Understanding Debit and Credit Spreads

09/12/2011 3:30 pm EST


Joe Kinahan

Chief Market Strategist, TD Ameritrade

Credit and debit spreads are a great way to generate income and limit your risk, and Joe Kinahan reviews how to implement each of these strategies on any underlying equity.

There are a lot of different strategies you can use in options besides just buying and selling puts and calls.  One of those things is a debit or credit spread. 

We’re going to talk about that with Joe Kinahan here. Joe, first of all, what is a debit or credit spread?

Well a debit spread would be a spread you pay money for. A credit spread would be a spread you receive money for.

So, a couple quick examples: let’s talk about a debit spread first. It’s one I think people are probably more familiar with.

We’ll say that a stock—we’ll call it XYZ stock—is trading at $102. You think it’s going to go up. You may buy the $100 call and sell the $105 call. Its spread is worth $5 right now because it’s trading at $102; it’s worth at least $2, so you have $3 you can make to the upside if we continue to go up. 

If we go down, you can only lose the $2 you originally paid for it. If you’ll notice, in my example, I used a call that’s already in the money. Why, because it already does have some value. I’ve sold something that’s out of the money. When I buy something, I want to buy value and I want to sell junk, as they say. 

I buy a call in the money; sell one out of the money. 

If I was going to do a credit spread where I receive money, I would be more likely (stock is still trading at $102, we’ll say) to sell the $105 call (and) buy the $110 call.

There I’m selling two options that have zero value. It’s really about selling that $105 call. The only reason I bought the $110 call is because now I’ve defined my risk. I know that the spread can do no more than go to $5, and even if the stock went to $2000 tomorrow, that spread can’t be worth more than $5.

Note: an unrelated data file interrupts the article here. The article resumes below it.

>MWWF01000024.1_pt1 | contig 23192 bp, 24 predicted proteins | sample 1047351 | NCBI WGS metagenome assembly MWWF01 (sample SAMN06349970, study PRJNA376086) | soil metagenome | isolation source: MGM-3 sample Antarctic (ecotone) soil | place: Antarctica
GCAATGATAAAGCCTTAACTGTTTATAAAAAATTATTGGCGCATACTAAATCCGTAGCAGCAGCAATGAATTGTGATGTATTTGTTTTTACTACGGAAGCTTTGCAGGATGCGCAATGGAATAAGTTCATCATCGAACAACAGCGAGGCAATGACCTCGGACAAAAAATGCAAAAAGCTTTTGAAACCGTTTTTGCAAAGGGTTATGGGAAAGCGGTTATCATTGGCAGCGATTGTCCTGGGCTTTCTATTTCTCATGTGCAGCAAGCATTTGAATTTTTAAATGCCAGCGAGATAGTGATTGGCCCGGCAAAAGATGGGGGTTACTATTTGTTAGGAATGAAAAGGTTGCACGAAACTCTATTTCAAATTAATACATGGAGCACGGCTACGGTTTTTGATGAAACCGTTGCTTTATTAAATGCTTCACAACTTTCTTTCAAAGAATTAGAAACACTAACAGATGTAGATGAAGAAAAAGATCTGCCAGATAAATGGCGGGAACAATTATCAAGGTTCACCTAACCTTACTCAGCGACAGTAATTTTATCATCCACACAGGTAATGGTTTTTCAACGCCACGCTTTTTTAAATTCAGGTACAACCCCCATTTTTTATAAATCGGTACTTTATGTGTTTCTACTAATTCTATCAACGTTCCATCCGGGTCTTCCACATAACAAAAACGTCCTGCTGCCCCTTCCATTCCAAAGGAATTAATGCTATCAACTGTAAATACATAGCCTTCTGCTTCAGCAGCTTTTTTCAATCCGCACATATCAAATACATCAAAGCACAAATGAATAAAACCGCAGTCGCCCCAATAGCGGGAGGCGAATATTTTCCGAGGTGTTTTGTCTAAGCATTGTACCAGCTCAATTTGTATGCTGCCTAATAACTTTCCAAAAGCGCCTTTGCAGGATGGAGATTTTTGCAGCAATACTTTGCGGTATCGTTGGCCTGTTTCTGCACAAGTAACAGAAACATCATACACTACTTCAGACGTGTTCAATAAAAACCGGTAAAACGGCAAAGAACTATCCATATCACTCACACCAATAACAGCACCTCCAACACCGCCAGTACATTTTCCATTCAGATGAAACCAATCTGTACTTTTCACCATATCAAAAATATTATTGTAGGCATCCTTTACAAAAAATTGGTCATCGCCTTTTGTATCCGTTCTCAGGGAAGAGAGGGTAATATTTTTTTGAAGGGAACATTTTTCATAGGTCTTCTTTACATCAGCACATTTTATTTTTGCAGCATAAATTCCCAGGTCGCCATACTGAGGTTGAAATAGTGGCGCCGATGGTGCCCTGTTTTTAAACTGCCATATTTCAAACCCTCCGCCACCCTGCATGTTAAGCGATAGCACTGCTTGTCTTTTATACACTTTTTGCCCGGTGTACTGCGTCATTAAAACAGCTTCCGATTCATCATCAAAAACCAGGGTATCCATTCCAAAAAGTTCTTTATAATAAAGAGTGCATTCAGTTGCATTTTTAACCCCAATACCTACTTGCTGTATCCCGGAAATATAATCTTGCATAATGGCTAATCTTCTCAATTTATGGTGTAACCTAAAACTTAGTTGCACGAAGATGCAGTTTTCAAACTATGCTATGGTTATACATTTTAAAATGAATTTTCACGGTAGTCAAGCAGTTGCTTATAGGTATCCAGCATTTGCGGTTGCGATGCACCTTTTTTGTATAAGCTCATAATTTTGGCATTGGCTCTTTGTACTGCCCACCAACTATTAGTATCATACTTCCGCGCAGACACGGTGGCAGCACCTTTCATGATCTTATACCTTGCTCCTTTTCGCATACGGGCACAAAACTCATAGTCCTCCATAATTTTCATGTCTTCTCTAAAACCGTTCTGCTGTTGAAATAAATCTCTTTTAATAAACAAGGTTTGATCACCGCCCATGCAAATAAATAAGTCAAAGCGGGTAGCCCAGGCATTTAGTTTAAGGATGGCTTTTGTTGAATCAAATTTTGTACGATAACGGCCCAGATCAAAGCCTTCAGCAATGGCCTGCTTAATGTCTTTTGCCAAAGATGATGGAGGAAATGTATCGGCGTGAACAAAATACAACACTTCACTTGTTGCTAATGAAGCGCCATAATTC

People are so used to putting in stop orders, etc.; you don’t have to do that with credit spreads. You’ve already defined what your risk is up front. One of the keys, in my opinion, to being a successful trader is always defining what you can make and what you can lose before you make the trade. 

If you already know the worst-case scenario, it makes everything else a lot easier.

It sounds like that’s the real difference between a professional trader and a newer retail trader. They may just buy a call or buy a put or sell a put. 

A professional trader almost always hedges their position, so they’re going to take a little more sophistication with their options; does that sound about right?

That’s a really good assessment of it Tim. I always say that the difference between retail and professional, a retail trader often says “What can I make?” but a professional trader always says “What can I lose?”

Which one should I use if in both those cases I think the stock may be going up; is there a better one to use in certain situations?

No, there really isn’t. If I thought the stock was going up, I could do a debit call spread or I could do a credit put spread.

The one thing I would say is when you’re starting out, you might want to do your credit spread selling out of the money. That is the one thing I would definitely consider as a new trader.

Why is that most advantageous?

Because it gives you room to be wrong, more than anything else.

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